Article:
MT: You know, this felt like the longest primary ever, but in the end, because we had such a robust primary with such a thoughtful and skilled opponent, we were so much more ready for this general election. For example, just the infrastructure we’ve been able to build in all these states, we’ve got an incredibly smart and strategic team that is always thinking about next steps, building the campaign infrastructure—which is like majority based on volunteers—so I think that while it was exhausting for a lot of our supporters that worked on our primary, we’re sharper and better and stronger. So I think one lesson learned is continuing to keep volunteer recruitment and engagement. I mean, most of my job has been volunteer engagement and recruitment and working with our groups to make sure their volunteers and their supporters are plugged into our operation, and I don’t think they can ever start that too early. It’s got to be a 24/7 campaign, it can’t just be on on-years, it has to be on off-years, right?

And I think this campaign has built something really special, the way President Obama did with millennials and communities of color. We’ve done an amazing job with doing that with women and there’s something there, particularly in outreach to women who are hard to reach. And also, a slight historical fact, we’ll see how it plays out on November 8, we’re pulling ahead with white women, like college educated white women, that went to Mitt Romney in 2012. It will be by continuing to build a coalition between college educated, republican women, progressive women and women of color, then we will really be able to build a movement that’s going to be able to pass equal pay, paid family leave, and stop rolling back restrictions on access to healthcare.

And I think women get that. As the secretary said, we are the ones who roll up our sleeves, we get to work every day on new things, but how do we make it more continuous? I think people are ready for that.

MS: I definitely think there will be a lot that we can take away and learn from. You probably remember that my book was inspired by then 8-year-old daughter Lotus asking why we never had a woman president. And actually while I was writing down questions for this interview, she was reading a biography of Susan B. Anthony—it wasn’t so long ago women didn’t even have the right to vote. Do you ever stop and feel the enormous significance of this moment and milestone? You were talking earlier about the huge significance that this candidacy and campaign has had for older generations of women, but in terms of inspiring young girls, I remember you talking during the panel about how even fathers were so grateful for this transformative opportunity. Do you ever stop and feel the significance of this campaign, and was that as sort of this additional opportunity and responsibility, getting all these letters from these young girls and just taking in the symbolism?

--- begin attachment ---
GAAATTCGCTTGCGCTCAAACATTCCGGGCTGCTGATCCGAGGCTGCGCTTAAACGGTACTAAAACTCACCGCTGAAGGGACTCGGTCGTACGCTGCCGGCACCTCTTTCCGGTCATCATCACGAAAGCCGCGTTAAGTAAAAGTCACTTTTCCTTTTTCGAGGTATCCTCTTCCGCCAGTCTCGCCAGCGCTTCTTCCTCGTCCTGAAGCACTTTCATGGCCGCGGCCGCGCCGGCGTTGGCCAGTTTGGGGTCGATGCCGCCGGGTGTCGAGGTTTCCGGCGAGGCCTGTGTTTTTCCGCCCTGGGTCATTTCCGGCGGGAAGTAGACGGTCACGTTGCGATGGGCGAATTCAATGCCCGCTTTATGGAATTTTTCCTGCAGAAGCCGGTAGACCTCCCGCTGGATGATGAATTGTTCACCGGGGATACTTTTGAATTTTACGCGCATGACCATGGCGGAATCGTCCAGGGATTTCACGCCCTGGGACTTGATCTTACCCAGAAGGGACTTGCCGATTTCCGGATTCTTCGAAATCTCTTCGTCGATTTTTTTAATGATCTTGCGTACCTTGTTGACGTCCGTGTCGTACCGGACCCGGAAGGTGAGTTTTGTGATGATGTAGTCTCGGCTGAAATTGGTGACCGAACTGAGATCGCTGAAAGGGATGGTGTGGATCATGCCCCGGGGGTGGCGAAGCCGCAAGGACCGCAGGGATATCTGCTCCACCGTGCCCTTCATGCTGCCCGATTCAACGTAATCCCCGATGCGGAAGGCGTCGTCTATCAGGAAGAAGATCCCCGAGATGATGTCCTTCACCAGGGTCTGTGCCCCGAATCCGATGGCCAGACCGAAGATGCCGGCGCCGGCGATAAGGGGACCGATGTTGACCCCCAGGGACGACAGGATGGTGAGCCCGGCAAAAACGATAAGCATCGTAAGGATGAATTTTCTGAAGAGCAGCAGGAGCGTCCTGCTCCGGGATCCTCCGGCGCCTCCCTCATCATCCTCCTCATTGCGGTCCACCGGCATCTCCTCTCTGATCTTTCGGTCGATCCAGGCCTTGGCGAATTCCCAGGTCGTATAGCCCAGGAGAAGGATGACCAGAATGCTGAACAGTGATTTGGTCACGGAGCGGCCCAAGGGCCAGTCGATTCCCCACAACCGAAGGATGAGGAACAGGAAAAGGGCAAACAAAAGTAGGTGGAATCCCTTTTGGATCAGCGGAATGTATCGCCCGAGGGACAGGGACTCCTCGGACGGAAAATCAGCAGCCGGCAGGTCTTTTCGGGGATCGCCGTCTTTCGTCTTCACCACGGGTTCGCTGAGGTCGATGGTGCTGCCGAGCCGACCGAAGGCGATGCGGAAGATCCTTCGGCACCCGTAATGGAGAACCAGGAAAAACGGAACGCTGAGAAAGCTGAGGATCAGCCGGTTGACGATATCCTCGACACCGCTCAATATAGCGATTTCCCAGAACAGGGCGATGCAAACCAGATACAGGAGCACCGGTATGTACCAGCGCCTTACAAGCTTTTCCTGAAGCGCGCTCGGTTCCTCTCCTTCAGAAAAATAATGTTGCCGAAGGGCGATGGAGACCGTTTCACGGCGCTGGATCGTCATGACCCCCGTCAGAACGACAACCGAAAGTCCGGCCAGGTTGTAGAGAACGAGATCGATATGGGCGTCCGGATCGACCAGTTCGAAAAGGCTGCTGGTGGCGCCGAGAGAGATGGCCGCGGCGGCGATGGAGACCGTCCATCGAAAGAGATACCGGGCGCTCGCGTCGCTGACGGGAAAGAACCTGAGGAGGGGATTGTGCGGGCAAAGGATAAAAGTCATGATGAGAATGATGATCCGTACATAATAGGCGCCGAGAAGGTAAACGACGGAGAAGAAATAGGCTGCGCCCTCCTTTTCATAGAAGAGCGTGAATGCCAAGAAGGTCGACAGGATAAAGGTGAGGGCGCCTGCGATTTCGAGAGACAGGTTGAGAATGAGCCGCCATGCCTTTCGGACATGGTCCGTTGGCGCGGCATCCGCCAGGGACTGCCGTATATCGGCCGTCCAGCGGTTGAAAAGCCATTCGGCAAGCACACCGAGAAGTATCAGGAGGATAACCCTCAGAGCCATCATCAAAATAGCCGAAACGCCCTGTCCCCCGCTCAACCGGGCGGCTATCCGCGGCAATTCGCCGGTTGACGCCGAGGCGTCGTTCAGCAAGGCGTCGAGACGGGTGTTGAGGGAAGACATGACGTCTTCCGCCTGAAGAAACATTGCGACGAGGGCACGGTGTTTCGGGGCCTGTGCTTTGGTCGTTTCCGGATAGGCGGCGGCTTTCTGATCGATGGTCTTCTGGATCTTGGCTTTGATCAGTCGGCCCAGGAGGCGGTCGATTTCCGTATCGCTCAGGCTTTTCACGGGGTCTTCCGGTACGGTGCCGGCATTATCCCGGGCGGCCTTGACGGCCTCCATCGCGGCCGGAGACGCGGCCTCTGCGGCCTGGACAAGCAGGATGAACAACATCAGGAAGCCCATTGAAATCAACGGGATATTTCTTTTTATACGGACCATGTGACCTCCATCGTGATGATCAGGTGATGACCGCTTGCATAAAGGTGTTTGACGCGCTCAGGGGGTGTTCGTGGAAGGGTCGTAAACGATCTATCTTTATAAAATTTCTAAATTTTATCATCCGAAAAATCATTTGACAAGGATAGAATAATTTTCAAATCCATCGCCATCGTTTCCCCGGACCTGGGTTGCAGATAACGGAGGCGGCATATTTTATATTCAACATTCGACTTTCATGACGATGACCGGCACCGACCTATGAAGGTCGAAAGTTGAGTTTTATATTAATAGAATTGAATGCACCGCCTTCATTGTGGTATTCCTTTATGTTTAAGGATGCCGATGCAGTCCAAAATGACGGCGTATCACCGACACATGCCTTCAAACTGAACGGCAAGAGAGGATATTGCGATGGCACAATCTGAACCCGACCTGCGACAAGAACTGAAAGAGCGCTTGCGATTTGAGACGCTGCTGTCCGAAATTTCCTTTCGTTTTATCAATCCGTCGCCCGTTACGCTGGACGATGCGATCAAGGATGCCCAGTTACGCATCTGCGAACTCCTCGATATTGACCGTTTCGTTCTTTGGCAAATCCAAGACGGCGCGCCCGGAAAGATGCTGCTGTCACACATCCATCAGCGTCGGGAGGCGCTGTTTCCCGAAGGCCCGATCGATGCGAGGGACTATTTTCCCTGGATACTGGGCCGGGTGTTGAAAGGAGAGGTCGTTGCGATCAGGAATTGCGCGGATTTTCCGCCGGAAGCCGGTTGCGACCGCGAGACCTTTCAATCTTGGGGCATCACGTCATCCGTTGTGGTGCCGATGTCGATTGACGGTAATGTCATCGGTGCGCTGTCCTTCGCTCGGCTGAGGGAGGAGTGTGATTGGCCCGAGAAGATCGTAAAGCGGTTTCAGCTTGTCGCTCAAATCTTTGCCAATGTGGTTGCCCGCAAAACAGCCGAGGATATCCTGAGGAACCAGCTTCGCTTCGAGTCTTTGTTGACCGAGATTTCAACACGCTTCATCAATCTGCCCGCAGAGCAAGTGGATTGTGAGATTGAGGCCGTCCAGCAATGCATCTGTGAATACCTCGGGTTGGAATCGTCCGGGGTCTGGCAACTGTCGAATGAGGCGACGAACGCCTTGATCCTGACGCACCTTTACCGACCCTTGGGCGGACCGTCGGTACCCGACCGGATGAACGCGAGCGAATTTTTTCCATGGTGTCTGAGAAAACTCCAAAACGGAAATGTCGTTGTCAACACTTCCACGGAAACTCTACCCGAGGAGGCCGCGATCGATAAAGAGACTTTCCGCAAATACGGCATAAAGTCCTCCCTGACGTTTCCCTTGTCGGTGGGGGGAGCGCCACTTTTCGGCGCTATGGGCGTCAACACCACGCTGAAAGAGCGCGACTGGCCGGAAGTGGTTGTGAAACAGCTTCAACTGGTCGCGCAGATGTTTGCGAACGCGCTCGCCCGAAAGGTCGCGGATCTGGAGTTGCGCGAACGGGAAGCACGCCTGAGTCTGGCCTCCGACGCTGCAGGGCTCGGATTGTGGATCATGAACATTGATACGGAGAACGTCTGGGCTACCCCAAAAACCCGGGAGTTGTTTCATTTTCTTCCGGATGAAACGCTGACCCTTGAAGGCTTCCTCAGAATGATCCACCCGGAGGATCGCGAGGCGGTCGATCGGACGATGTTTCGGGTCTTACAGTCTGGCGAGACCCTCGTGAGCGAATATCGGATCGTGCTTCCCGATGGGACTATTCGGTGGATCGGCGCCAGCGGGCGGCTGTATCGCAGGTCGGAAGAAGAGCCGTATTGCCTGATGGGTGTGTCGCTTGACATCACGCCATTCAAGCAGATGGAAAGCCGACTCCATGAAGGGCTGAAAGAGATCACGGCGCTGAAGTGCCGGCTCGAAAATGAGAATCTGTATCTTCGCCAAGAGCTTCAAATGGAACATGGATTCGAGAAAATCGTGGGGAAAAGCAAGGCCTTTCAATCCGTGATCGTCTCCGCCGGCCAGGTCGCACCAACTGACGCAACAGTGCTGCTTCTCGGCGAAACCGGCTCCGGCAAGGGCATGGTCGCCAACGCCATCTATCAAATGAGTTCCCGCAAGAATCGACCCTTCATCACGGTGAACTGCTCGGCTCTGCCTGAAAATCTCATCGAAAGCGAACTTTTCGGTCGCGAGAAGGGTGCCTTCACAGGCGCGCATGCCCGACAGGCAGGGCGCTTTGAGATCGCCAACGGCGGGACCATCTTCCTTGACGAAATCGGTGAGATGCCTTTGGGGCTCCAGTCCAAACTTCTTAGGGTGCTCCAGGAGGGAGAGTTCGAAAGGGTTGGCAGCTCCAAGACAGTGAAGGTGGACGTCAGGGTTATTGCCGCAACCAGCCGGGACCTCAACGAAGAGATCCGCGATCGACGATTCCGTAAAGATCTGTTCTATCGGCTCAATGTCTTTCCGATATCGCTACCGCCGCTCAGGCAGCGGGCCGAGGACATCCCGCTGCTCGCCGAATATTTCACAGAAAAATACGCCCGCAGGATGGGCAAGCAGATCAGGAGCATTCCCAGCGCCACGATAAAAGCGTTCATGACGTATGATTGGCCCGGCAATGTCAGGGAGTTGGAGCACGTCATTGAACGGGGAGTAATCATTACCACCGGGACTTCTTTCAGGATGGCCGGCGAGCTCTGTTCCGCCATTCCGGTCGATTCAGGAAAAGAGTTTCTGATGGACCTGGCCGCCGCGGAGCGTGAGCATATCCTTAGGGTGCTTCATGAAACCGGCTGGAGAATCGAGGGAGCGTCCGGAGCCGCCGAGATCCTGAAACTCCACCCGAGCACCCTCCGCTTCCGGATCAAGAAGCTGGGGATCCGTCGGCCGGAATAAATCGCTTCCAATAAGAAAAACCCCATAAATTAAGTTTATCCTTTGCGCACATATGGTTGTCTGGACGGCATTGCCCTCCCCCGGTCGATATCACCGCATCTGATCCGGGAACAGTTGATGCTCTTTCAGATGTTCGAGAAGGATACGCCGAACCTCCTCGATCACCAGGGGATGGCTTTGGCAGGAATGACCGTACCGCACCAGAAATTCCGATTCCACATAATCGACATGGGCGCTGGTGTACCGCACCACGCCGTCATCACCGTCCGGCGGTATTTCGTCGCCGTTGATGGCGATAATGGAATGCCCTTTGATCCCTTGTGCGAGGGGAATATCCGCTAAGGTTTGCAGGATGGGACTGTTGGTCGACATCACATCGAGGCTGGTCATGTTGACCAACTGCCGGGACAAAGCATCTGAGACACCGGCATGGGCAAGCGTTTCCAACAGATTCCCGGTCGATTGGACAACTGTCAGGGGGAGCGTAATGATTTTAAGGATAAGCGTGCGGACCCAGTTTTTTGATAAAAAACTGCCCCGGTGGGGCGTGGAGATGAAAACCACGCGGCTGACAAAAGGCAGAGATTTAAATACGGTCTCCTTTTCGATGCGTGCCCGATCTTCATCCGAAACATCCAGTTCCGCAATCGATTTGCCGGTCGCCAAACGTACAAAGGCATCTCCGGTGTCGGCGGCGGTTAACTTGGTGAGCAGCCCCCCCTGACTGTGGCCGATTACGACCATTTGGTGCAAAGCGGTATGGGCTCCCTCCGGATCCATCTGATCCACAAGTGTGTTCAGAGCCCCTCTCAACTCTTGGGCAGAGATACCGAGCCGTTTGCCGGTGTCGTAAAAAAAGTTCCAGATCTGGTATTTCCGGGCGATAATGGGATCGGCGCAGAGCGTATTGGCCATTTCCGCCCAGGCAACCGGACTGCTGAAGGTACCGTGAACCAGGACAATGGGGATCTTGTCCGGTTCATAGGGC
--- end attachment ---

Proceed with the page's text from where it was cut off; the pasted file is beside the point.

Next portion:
MT: Yeah, so there are actually a couple of people on our team in Brooklyn who have been collecting the letters and just making sure the secretary gets to see them. There’s sort of a subgroup of campaign staff, including myself, who are really into reading these letters from young girls. And I think you may have seen, we actually cut an ad during the primary of “44 Boys is Too Many”—little girls reading letters to Hillary Clinton. And wherever we go, there’s always a couple of little girls in the campaign office who are knocking doors and making calls because they are super fans of Hillary.

MS: How you hope this time in history is remembered?

MT: I want it to be remembered as an empowering, exciting, positive time for women and the women’s movement. We’re not going to win because Donald Trump is a complete disaster. We’re going to win because the coalition of Americans stood up to that but also coalesced around a really amazing, brilliant leader, Hillary Clinton, who’s the most qualified person to ever run for president, even according to Barack Obama. That when we get past November 8th, we’re going to move forward, and she’s got a remarkable talent of working across the aisle and then bringing people together. I’m hopeful that that’s what folks will remember looking back.


Marianne Schnall is a widely published writer and interviewer whose writings and interviews have appeared in a variety of media outlets including O, The Oprah Magazine, Marie Claire, CNN.com, AOL Build, the Women’s Media Center and The Huffington Post. She is also the co-founder and executive director of the women’s website and non-profit organization Feminist.com, as well as the co-founder of the environmental site EcoMall.com. She is the author of Daring to Be Ourselves: Influential Women Share Insights on Courage, Happiness and Finding Your Own Voice and What Will it Take to Make a Woman President? Conversations About Women, Leadership, and Power. You can visit her website at www.marianneschnall.com.